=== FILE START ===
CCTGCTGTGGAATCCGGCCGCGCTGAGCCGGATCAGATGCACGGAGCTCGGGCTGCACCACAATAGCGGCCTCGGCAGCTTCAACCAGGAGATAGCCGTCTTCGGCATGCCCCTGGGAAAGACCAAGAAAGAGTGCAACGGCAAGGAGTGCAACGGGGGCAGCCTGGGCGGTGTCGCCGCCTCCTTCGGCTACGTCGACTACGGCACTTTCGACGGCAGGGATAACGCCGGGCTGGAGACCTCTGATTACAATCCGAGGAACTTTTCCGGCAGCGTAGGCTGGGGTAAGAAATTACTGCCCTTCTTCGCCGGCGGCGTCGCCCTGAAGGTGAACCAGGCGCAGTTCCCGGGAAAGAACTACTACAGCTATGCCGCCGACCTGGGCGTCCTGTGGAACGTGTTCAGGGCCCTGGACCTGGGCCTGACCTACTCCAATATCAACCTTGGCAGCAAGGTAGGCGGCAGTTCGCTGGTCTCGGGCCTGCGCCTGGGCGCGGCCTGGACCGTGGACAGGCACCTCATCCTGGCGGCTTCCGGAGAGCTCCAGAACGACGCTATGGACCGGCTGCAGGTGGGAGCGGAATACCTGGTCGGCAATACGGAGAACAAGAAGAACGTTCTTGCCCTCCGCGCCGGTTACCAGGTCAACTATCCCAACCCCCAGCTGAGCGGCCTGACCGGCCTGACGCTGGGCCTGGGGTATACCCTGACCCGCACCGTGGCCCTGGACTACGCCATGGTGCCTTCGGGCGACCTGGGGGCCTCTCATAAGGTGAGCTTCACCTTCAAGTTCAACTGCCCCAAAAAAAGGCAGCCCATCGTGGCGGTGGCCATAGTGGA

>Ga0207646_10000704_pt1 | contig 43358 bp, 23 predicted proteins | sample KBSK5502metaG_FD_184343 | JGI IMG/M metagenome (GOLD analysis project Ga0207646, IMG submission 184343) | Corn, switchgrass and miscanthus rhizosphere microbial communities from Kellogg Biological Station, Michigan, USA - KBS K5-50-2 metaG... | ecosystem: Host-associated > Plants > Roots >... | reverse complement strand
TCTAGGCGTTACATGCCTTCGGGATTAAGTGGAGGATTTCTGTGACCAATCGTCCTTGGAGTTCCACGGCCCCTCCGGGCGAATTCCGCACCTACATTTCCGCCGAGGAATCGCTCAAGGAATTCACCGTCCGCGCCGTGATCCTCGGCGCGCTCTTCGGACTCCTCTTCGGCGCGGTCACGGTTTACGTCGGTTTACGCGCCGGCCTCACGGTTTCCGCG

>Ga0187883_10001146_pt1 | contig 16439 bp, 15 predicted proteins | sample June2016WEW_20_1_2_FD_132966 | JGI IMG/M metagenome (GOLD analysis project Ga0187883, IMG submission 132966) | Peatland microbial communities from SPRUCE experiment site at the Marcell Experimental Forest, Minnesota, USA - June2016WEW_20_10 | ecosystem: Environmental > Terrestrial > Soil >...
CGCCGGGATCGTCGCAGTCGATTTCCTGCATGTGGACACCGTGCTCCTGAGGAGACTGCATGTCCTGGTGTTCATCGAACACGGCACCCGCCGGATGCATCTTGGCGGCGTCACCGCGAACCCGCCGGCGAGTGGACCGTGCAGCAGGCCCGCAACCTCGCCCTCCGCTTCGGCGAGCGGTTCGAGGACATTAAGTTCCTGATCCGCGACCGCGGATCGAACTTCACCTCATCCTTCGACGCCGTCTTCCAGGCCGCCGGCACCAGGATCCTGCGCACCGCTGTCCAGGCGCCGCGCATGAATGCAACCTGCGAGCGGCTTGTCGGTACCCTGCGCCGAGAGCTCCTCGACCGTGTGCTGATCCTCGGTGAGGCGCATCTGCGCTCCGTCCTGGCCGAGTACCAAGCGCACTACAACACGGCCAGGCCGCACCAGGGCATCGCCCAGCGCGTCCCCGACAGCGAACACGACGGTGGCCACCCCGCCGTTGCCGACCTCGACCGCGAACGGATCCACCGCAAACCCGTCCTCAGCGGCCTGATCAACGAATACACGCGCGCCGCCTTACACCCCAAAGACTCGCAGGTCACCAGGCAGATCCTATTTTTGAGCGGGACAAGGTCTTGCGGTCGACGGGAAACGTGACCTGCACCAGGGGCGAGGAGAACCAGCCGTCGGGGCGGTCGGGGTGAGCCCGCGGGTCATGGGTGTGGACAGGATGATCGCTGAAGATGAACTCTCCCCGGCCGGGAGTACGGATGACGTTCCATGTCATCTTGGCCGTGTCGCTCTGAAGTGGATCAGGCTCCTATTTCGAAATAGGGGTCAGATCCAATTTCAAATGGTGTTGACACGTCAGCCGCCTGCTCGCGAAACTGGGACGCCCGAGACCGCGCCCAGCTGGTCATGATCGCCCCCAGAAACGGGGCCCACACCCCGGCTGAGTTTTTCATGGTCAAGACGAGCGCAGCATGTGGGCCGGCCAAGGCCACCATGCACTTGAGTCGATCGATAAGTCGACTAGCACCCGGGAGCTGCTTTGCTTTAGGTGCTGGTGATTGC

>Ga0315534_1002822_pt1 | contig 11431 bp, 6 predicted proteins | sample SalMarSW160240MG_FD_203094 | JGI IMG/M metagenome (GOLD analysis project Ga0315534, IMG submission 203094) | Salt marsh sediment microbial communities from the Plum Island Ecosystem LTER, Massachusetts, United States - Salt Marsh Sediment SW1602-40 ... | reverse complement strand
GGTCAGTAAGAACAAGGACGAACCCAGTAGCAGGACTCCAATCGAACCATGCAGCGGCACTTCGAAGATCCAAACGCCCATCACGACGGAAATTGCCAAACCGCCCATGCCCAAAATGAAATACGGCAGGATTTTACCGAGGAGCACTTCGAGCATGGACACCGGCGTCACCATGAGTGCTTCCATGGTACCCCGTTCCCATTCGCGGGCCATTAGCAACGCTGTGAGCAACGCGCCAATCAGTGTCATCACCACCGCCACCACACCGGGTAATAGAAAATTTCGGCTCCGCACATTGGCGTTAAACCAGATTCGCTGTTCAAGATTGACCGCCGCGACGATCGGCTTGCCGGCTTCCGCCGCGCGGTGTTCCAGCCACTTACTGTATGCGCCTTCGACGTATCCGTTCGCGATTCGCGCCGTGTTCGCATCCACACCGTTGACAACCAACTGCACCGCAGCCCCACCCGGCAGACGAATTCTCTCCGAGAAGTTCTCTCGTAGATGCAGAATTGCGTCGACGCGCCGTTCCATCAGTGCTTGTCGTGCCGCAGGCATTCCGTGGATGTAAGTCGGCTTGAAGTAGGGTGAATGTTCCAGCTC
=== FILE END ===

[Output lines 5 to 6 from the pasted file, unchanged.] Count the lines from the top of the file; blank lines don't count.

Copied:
CGCCGGGATCGTCGCAGTCGATTTCCTGCATGTGGACACCGTGCTCCTGAGGAGACTGCATGTCCTGGTGTTCATCGAACACGGCACCCGCCGGATGCATCTTGGCGGCGTCACCGCGAACCCGCCGGCGAGTGGACCGTGCAGCAGGCCCGCAACCTCGCCCTCCGCTTCGGCGAGCGGTTCGAGGACATTAAGTTCCTGATCCGCGACCGCGGATCGAACTTCACCTCATCCTTCGACGCCGTCTTCCAGGCCGCCGGCACCAGGATCCTGCGCACCGCTGTCCAGGCGCCGCGCATGAATGCAACCTGCGAGCGGCTTGTCGGTACCCTGCGCCGAGAGCTCCTCGACCGTGTGCTGATCCTCGGTGAGGCGCATCTGCGCTCCGTCCTGGCCGAGTACCAAGCGCACTACAACACGGCCAGGCCGCACCAGGGCATCGCCCAGCGCGTCCCCGACAGCGAACACGACGGTGGCCACCCCGCCGTTGCCGACCTCGACCGCGAACGGATCCACCGCAAACCCGTCCTCAGCGGCCTGATCAACGAATACACGCGCGCCGCCTTACACCCCAAAGACTCGCAGGTCACCAGGCAGATCCTATTTTTGAGCGGGACAAGGTCTTGCGGTCGACGGGAAACGTGACCTGCACCAGGGGCGAGGAGAACCAGCCGTCGGGGCGGTCGGGGTGAGCCCGCGGGTCATGGGTGTGGACAGGATGATCGCTGAAGATGAACTCTCCCCGGCCGGGAGTACGGATGACGTTCCATGTCATCTTGGCCGTGTCGCTCTGAAGTGGATCAGGCTCCTATTTCGAAATAGGGGTCAGATCCAATTTCAAATGGTGTTGACACGTCAGCCGCCTGCTCGCGAAACTGGGACGCCCGAGACCGCGCCCAGCTGGTCATGATCGCCCCCAGAAACGGGGCCCACACCCCGGCTGAGTTTTTCATGGTCAAGACGAGCGCAGCATGTGGGCCGGCCAAGGCCACCATGCACTTGAGTCGATCGATAAGTCGACTAGCACCCGGGAGCTGCTTTGCTTTAGGTGCTGGTGATTGC

>Ga0315534_1002822_pt1 | contig 11431 bp, 6 predicted proteins | sample SalMarSW160240MG_FD_203094 | JGI IMG/M metagenome (GOLD analysis project Ga0315534, IMG submission 203094) | Salt marsh sediment microbial communities from the Plum Island Ecosystem LTER, Massachusetts, United States - Salt Marsh Sediment SW1602-40 ... | reverse complement strand